Mattel Will Now Recycle Your Old Barbies, Mega Bloks, and Matchbox Cars

Its PlayBack program takes old toys and turns them into new ones.

toy cars

 Getty Images / Zoltan Matuska

If you have old Barbie dolls, Matchbox cars, or Mega Bloks gathering dust in a corner of your home, now might be the time to pack them up and ship them to Mattel, the company that made them. Mattel launched a new takeback program that promises to recycle its toys that are beyond donation or repair and to use those materials to produce new ones. 

When asked if it has a sense of what percentage of toys will be recycled versus downcycled or discarded, a Mattel spokesperson tells Treehugger it's too early to know: "The intent of the Mattel PlayBack program is to turn materials from the toys we take back into recycled materials for new toys whenever possible. Since we just announced the program, we don’t have a number to share yet on what percentage of materials will be used for future toys."

 

The program, which is called PlayBack, is available in the United States and Canada, and similar versions are launching in France, Germany, and the United Kingdom. Mattel is only taking back its own toys and does not accept those made by other companies. This is because "we know what materials go into our products and how best to reuse them in new Mattel toys."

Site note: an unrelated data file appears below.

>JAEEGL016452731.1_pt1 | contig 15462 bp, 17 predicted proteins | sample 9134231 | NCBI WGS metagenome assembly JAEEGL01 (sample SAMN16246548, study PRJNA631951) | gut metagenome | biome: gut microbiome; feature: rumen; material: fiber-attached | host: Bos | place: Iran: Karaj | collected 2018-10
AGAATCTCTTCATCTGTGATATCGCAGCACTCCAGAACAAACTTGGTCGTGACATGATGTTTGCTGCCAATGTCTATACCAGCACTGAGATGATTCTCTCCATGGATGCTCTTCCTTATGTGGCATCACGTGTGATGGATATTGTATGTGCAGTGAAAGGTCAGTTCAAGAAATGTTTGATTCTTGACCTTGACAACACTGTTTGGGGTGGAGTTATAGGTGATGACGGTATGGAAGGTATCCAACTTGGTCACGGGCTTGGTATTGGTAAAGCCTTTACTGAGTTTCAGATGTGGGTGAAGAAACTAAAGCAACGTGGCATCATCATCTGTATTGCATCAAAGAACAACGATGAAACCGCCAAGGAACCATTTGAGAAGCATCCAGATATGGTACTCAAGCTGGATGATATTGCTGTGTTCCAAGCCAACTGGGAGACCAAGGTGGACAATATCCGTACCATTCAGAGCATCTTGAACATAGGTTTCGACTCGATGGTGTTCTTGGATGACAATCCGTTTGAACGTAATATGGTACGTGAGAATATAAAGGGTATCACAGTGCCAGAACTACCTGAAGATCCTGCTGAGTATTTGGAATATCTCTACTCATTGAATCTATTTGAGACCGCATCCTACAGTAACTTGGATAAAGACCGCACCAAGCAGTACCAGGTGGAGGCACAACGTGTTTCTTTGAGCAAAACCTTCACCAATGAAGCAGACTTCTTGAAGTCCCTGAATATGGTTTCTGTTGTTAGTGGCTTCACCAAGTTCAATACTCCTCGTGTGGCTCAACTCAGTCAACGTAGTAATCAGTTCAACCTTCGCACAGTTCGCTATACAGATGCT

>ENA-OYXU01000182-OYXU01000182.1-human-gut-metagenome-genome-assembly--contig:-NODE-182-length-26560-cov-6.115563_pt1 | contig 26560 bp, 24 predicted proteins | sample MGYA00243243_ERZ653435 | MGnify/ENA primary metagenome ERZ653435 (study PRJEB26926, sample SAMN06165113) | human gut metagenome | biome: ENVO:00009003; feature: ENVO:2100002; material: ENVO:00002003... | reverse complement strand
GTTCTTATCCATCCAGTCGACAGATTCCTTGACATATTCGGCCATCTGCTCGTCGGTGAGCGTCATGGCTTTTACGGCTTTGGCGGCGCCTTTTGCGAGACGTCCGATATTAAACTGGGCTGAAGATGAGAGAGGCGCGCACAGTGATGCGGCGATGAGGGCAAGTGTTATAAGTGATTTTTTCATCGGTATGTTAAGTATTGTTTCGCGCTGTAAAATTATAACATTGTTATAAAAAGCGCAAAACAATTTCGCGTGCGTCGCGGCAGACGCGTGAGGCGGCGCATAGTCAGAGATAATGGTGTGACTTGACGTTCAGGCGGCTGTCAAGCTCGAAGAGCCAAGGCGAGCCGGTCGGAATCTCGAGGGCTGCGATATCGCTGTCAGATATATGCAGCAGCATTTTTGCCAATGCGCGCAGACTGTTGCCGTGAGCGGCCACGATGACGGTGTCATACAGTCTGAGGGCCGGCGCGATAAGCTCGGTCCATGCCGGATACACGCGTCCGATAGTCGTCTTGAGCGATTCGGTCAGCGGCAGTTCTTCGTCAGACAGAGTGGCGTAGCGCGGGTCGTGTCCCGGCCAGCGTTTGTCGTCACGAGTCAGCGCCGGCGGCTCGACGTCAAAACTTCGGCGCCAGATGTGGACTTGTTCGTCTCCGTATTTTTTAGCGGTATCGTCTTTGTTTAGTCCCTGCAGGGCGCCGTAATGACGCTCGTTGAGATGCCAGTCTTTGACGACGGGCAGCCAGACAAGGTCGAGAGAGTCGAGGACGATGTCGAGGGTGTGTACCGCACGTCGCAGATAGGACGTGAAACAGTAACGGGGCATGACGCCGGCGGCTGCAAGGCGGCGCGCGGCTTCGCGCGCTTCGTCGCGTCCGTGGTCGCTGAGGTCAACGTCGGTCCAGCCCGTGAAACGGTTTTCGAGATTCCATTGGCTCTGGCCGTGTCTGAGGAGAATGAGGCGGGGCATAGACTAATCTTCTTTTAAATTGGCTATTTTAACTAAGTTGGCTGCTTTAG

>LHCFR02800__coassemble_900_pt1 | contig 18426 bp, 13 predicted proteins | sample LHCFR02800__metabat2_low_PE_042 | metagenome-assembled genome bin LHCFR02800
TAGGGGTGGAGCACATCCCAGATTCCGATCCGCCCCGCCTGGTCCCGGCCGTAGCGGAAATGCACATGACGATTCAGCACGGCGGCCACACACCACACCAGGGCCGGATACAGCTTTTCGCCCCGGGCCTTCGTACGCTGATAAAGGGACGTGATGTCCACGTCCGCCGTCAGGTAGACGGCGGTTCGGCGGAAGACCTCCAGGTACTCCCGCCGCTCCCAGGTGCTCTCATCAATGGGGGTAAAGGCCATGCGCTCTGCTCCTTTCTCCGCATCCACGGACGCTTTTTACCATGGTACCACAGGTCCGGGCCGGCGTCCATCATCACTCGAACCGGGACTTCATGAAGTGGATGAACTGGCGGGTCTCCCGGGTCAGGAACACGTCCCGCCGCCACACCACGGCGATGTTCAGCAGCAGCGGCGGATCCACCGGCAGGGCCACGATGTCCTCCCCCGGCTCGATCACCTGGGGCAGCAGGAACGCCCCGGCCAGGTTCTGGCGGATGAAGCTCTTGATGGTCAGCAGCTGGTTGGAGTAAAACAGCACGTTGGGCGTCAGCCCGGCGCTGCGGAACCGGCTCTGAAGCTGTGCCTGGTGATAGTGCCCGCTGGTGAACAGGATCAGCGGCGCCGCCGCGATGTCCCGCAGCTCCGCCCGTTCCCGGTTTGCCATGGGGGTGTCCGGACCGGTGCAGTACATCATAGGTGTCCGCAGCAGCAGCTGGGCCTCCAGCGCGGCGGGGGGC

Recycling should be a last resort for toys that cannot be passed on or donated to other families. But it's inevitable that those toys will eventually reach a point where they cannot be played with anymore, and that's where recycling is useful. The company says: "By working together to reclaim and recycle materials, we can make sure the toys of the past don’t become the waste challenges of tomorrow."

This takeback program fits into Mattel's broader goal of embracing a circular business model. It wants to move toward "a waste-free future" for toys, games, and packaging, and to implement better eco-friendly design and resource efficiency. Its goal is to achieve 100% recycled, recyclable, or bio-based plastic materials across all products and packaging by 2030.

Katherine Martinko, May 2021
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